Institute for War and Peace Reporting | Giving Voice, Driving Change

Election Fever Rises in Kurdistan

Competition stiff for parliamentary seats in what many believe will be a hotly-contested campaign.
Election fever has hit the Kurdish city of Sulaimaniyah ahead of a highly anticipated poll that could change the landscape of Kurdish politics.

A record 24 parties and coalitions will compete for parliamentary seats in the Kurdistan Regional Government’s July 25 elections, which will also elect the KRG’s president. Five candidates are running for the regional presidency.

Analysts and politicians are anticipating a hard-fought parliamentary campaign, especially in Sulaimaniyah - the larget of Kurdistan's three provinces - where an independent contender is challenging the supremacy of the two leading Kurdish parties.

The Kurdistan Democratic Party, KDP, and the Patriotic Union of Kurdistan, PUK, which have dominated Kurdish politics for the past three decades, are viewed by many as heroic defenders of minority Kurds and the north’s most experienced leaders. Others claim that the parties have failed citizens, who complain of widespread corruption, poor services and nepotism among party loyalists.

Campaigning has yet to begin officially in Iraqi Kurdistan, but in the streets, teahouses and private homes of Sulaimaniyah, people talk excitedly about the forthcoming polls. Party media feed the excitement by advocating their candidates and slamming their opponents.

The KDP and PUK led an alliance that won 104 of the 111 parliamentary seats in the KRG’s 2005 parliamentary elections. Thirteen parties and coalitions contested the election that year, with only three gaining seats.

The political scene in Kurdistan is vastly different today, said Aram Jamal, manager of the Sulaimaniyah-based Kurdish Institute for Elections.

“Because there are separate and independent lists, there is competition,” he said. “The public seems excited.”

Tahir Mohammed Amin, head of the elections commission’s Sulaimaniyah office, said a high turnout is expected.

“There seems to be a great response from voters who are eager to register,” he said.

Sulaimaniyah is a PUK stronghold, with the region’s personality-dominated politics clearly on display. Pictures of PUK leader and Iraqi president Jalal Talabani and KRG president Masud Barzani, who is widely favoured to win re-election, are plastered in shops and on buildings. Barzani is president of the KDP.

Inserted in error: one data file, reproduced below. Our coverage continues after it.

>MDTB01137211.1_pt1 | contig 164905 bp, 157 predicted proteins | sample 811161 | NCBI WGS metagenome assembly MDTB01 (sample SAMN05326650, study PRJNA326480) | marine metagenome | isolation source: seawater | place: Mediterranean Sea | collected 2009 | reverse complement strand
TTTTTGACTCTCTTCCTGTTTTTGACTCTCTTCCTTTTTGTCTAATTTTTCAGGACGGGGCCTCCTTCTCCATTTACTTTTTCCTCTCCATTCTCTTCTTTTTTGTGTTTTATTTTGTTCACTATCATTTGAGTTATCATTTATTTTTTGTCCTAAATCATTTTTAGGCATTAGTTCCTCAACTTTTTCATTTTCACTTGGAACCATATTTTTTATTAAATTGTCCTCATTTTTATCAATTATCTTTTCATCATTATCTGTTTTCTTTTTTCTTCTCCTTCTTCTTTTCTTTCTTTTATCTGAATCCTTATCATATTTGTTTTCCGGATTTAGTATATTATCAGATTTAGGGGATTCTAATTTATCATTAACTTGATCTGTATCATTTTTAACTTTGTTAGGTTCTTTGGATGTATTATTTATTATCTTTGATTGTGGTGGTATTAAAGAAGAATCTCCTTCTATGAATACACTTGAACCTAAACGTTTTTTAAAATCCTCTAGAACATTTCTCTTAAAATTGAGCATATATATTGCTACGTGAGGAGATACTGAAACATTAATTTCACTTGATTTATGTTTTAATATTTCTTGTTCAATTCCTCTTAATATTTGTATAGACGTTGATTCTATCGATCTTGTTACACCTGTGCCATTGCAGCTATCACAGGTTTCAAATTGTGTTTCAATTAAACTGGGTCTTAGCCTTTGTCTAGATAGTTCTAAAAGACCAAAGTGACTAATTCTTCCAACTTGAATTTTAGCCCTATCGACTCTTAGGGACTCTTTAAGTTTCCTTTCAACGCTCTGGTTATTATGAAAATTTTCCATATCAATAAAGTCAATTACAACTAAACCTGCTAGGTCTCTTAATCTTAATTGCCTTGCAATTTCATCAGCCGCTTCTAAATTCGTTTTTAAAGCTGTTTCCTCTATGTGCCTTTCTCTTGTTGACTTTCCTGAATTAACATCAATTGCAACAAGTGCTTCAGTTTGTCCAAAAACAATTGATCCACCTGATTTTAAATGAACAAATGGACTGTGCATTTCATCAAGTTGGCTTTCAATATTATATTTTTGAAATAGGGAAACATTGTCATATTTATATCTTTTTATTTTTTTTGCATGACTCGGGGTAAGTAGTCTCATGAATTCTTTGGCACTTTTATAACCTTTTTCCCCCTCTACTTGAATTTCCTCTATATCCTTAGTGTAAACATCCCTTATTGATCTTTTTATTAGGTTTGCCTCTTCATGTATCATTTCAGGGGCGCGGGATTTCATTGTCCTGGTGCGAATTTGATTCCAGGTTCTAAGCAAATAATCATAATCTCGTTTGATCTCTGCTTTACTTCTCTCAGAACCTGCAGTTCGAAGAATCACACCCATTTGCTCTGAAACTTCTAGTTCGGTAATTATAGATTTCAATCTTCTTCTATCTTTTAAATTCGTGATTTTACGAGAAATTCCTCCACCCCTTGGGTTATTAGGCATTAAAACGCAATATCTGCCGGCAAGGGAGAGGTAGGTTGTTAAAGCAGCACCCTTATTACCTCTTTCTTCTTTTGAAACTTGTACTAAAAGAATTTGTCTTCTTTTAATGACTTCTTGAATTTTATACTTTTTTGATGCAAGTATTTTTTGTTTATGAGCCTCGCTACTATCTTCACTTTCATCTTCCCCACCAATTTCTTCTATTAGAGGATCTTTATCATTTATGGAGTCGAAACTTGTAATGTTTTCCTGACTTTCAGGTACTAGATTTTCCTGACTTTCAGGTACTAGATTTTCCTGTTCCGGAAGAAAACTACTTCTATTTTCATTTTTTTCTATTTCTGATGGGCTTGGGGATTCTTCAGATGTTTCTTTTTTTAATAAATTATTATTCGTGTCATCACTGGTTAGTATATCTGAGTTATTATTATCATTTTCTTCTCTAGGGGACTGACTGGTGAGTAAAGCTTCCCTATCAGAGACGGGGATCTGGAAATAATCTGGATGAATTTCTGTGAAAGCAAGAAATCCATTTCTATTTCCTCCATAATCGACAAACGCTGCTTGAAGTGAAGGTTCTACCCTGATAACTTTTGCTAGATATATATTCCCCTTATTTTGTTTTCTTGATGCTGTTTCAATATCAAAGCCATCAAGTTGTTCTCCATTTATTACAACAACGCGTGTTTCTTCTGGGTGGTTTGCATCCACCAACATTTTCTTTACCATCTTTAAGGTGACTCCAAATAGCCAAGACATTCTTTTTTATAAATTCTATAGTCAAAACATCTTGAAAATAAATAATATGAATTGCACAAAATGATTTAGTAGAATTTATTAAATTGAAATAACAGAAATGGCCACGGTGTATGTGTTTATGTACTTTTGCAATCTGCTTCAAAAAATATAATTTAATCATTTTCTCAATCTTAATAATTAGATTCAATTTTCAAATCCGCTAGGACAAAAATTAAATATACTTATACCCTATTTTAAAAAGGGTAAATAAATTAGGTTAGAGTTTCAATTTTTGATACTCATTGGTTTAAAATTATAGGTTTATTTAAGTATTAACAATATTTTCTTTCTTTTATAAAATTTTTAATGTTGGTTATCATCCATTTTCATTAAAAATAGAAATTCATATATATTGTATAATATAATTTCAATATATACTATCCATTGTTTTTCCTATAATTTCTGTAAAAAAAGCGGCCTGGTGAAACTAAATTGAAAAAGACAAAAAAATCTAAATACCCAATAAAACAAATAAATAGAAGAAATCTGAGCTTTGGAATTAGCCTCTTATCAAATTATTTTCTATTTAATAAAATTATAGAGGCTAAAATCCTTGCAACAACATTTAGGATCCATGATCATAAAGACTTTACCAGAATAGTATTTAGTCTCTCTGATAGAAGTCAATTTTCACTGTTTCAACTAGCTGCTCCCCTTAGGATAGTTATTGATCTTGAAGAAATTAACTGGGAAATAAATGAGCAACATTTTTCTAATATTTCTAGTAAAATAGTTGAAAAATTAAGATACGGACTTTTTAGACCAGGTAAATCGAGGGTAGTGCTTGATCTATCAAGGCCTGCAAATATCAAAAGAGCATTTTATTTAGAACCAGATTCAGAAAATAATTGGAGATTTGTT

Photos of rival candidate Nawshirwan Mustafa – a former PUK leader who now owns a powerful media company, Wisha – are also prominently on display.

Mustafa, whose campaign centres on a single theme – change – is considered the primary challenger to the PUK- and KDP-led Kurdistani List. Mustafa led a failed push for reform within the PUK and created his slate after losing a power struggle for the party leadership with Talabani.

Talabani provided the seed money for Wisha, which was established in 2006. The company, which includes a television station, newspaper and website, is now independent and highly critical of local leaders.

Slates are only permitted to campaign in a set period of time, the dates for which have yet to be announced. But politicians are getting their messages across by reaching out to the public unofficially, including through party media outlets which are backing their candidates and reporting critically on their opponents.

Underdog candidates appear to be emboldened by the competition. Prior to Mustafa’s list, the leading opposition party was the Kurdistan Islamic Union, a moderate Islamic party that has been unable to win over secular voters.

The union has joined forces with another moderate Islamic party and two secular parties to form an alliance that is advocating a reform-based platform.